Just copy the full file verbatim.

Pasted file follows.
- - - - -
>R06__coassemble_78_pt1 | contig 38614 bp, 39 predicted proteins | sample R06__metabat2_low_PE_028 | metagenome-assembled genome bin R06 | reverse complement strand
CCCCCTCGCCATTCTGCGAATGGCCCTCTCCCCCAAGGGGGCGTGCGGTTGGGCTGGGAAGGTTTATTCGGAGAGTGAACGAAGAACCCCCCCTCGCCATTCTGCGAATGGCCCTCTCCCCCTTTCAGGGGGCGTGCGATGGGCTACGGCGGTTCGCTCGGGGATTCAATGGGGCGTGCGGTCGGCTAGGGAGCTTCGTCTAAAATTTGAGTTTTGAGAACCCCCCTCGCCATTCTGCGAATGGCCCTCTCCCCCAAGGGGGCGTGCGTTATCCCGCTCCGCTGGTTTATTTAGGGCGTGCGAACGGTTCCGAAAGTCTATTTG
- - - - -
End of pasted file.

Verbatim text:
>R06__coassemble_78_pt1 | contig 38614 bp, 39 predicted proteins | sample R06__metabat2_low_PE_028 | metagenome-assembled genome bin R06 | reverse complement strand
CCCCCTCGCCATTCTGCGAATGGCCCTCTCCCCCAAGGGGGCGTGCGGTTGGGCTGGGAAGGTTTATTCGGAGAGTGAACGAAGAACCCCCCCTCGCCATTCTGCGAATGGCCCTCTCCCCCTTTCAGGGGGCGTGCGATGGGCTACGGCGGTTCGCTCGGGGATTCAATGGGGCGTGCGGTCGGCTAGGGAGCTTCGTCTAAAATTTGAGTTTTGAGAACCCCCCTCGCCATTCTGCGAATGGCCCTCTCCCCCAAGGGGGCGTGCGTTATCCCGCTCCGCTGGTTTATTTAGGGCGTGCGAACGGTTCCGAAAGTCTATTTG